Thanks, I will have to do more searching. Alas Google books seems to be cutting back on free material, so life on that front will be less easy. History2007 (talk) 14:28, 17 June 2010 (UTC)Reply[reply]

What about the bent crucifix?[edit]

This is a very odd motive, and I would like to see it explained and discussed somewhere. __meco (talk) 16:24, 19 November 2010 (UTC)Reply[reply]

It's a crucifix that the artist who created it decided to create bent. What is there to explain and discuss?Farsight001 (talk) 01:30, 9 December 2010 (UTC)Reply[reply]
As you said not much to discuss for the article, but the reasoning I have heard for the reasoning behing the bent crucifix is the implication that nothing could hold the "spiritual" weight of Jesus without bending.Marauder40 (talk) 14:37, 9 December 2010 (UTC)Reply[reply]

Terminology in "Usage" section[edit]

Just need to point out that the initial phrase stating "Roman Catholic (Eastern and Western Rite Catholics)" is a hideous error. The logical and proper terminology for referring to the Church at large, particularly when specifying both East and West is simply the Catholic Church, as Wikipedia does. For a period in history RCC and CC were interchangeable due to the East(Greek)-West Schism where the ROMAN or Western section was considered to be the lone remnant of the Catholic Church.[Albiet Italo Greek and Maronite Eastern Catholics never broke union with the Holy See] However it should be understood and respected that if not all Catholics belong simply to the "Roman" Latin Rite- there are now reunified co-equal representative Eastern Catholic churches per every post-Schismatic orthodox church - then you should not refer to Eastern or Greek Rite Catholics as "Roman". Thus it is factual, liturgical, and historically erroneous to make such a statement as "Roman Catholic (Eastern and Western Rite Catholics)" and may implicate a pejorative against Eastern Catholics.

Please make the appropriate changes: Catholic (Eastern and Western Rite Catholics). Thank you. Micael (talk) 23:32, 2 April 2011 (UTC)Reply[reply]

Please see Roman Catholic (term)... If I had an electron for every time I have said that the world's energy problems would be over. I will link to in in the article now. History2007 (talk) 00:27, 3 April 2011 (UTC)Reply[reply]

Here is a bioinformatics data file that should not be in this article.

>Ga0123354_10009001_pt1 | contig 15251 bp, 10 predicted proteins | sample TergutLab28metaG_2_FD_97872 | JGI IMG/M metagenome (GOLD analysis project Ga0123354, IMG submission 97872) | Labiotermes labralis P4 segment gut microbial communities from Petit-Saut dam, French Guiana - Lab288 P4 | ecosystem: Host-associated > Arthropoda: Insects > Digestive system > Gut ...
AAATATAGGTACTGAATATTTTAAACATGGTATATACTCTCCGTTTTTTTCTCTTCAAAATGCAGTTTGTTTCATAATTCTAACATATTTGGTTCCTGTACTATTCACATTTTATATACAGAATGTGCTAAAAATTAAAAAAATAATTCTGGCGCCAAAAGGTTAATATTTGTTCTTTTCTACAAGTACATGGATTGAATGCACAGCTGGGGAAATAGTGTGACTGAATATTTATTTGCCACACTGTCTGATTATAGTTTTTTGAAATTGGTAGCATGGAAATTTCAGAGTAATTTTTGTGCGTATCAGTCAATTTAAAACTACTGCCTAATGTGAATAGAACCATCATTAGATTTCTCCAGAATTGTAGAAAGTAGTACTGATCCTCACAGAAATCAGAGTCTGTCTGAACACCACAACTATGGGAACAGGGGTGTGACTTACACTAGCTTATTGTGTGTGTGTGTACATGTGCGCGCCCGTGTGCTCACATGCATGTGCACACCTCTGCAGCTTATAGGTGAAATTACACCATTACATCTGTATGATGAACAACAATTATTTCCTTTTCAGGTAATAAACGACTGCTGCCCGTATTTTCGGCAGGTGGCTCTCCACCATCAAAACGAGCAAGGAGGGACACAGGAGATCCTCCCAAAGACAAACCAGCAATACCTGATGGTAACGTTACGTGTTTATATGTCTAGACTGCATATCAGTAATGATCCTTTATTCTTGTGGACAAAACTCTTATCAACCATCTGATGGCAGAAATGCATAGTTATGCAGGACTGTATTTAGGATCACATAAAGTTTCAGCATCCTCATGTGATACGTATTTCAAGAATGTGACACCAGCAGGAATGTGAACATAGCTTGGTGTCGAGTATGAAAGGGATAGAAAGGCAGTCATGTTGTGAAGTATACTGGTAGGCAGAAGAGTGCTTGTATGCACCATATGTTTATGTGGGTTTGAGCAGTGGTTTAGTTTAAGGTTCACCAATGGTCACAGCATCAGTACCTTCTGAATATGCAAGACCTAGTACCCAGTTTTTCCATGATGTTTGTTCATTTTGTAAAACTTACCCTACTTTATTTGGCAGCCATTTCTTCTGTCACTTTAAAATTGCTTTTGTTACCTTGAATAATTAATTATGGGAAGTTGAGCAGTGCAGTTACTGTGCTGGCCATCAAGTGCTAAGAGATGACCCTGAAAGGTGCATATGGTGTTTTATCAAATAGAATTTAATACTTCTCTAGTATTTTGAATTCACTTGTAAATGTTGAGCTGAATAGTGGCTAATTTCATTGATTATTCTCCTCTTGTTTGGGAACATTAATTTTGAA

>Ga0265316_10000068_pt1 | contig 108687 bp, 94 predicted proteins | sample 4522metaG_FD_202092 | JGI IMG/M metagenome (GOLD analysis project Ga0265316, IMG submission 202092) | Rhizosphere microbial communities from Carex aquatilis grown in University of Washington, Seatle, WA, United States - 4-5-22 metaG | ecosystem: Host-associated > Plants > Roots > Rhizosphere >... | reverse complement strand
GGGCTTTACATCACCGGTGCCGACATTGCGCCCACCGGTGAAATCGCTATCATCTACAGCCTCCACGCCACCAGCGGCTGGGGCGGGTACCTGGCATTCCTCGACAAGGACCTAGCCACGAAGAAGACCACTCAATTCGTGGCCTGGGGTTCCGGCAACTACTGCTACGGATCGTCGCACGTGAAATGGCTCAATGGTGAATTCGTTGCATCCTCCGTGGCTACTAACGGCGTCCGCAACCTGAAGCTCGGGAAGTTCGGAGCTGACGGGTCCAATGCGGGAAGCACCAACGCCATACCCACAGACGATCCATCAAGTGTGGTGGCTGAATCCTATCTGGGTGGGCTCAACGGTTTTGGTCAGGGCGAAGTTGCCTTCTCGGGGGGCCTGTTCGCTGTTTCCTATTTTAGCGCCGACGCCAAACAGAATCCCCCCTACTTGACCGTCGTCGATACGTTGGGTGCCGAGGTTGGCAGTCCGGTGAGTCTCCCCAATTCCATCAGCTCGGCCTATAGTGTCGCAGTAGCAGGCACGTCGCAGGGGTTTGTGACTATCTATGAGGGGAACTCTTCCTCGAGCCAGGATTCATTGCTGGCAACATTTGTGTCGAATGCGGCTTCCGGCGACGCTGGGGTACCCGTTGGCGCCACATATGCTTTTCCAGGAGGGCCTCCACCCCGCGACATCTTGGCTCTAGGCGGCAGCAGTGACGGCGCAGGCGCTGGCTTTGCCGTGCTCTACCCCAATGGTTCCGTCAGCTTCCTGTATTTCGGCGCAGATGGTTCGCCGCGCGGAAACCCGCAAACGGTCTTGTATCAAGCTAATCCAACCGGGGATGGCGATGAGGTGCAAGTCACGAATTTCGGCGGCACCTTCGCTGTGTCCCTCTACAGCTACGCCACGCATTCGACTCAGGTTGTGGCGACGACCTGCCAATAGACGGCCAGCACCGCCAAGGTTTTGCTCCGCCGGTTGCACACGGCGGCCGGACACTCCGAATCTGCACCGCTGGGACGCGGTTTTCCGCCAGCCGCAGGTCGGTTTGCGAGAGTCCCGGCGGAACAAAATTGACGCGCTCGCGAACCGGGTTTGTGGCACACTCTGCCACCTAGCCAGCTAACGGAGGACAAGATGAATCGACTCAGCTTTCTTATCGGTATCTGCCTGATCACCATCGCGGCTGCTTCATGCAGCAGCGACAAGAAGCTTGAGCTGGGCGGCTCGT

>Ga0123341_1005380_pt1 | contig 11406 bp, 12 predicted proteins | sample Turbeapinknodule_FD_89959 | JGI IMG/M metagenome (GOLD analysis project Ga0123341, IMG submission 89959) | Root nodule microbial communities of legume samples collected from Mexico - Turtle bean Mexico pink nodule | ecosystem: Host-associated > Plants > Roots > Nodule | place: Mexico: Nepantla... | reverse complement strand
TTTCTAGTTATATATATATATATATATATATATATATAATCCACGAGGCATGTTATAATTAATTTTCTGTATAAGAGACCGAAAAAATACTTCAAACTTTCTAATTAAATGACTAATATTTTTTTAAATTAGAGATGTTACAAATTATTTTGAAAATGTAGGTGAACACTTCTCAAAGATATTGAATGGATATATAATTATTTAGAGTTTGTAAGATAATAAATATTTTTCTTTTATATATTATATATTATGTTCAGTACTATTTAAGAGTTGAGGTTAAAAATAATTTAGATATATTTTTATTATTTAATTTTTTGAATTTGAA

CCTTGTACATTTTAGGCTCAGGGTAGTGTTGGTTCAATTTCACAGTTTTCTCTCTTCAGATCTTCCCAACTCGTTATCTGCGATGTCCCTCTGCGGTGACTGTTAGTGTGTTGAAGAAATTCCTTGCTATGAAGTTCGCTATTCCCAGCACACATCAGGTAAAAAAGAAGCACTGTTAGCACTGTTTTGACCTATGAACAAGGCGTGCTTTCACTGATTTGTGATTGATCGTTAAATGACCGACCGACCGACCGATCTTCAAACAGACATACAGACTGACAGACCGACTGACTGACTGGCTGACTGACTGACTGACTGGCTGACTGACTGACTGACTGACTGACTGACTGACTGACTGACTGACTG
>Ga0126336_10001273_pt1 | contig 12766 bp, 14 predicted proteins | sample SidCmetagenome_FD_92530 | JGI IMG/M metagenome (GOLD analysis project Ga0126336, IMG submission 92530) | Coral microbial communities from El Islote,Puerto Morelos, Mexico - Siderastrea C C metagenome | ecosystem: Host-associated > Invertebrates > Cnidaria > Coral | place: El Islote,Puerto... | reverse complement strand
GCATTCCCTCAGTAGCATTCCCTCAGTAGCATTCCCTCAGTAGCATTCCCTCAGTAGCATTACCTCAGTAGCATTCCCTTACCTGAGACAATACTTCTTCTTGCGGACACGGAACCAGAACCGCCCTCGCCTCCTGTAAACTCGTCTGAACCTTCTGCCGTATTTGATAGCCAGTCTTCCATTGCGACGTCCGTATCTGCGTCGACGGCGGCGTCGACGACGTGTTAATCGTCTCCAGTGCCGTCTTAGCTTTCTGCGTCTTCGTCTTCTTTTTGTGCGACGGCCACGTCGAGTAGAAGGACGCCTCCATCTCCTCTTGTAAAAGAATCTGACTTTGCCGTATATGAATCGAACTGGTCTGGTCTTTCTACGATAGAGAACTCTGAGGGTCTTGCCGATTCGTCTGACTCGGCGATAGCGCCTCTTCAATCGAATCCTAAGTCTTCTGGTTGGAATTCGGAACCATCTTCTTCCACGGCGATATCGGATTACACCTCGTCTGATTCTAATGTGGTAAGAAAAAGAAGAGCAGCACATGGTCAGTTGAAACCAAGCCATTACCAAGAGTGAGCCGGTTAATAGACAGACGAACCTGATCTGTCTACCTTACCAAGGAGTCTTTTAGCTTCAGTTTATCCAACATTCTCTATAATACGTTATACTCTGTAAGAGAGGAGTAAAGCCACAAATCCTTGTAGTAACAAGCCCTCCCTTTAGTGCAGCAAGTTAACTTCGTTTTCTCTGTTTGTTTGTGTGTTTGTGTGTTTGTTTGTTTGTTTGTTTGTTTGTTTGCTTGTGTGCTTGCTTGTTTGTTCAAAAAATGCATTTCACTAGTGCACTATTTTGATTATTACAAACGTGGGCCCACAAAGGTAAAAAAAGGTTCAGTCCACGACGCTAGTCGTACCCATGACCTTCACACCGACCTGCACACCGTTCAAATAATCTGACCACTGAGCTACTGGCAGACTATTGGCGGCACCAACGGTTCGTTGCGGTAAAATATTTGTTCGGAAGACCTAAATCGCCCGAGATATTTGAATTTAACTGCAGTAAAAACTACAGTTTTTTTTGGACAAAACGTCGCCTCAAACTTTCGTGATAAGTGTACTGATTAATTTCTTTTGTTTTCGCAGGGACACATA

History'07 that is a terrible alibi (wonder why it is a recurrent theme?), the article is about the Crucifix, not about the historical reasons for variations in terminology.

The article referenced says it all:

"The term Roman Catholic appeared in the English language at the beginning of the 17th century, to differentiate specific groups of Christians in communion with the Pope from others... It has continued to be widely used in the English language ever since, although its usage has changed over the centuries. The church widely known as the Catholic Church consists of 23 autonomous churches... "

The article is not about historical nuances within the English language (and consequently the convoluted misnomers it creates) or English theological-socio-political changes introduced by the English Reformation. This is a generic article about an ancient Christian symbol, the Crucifix. The more this "less than widely known" and particularly its awkward use within the article is rammed upon wikipedia readers - the more evidence there must me some subliminal ulterior motive behind its stubborn inclusion. Additionally, I don't know why "Roman Catholic" must be used when to refering to the widely known Catholic Church (Eastern and Western..) when you never see Eastern Churches refered to as the "Easterm Roman Catholic" Church : Because its a laughably ridiculous and silly statement. Hence Roman Catholic (Eastern and Western Rite Catholics) should be made history, History!!!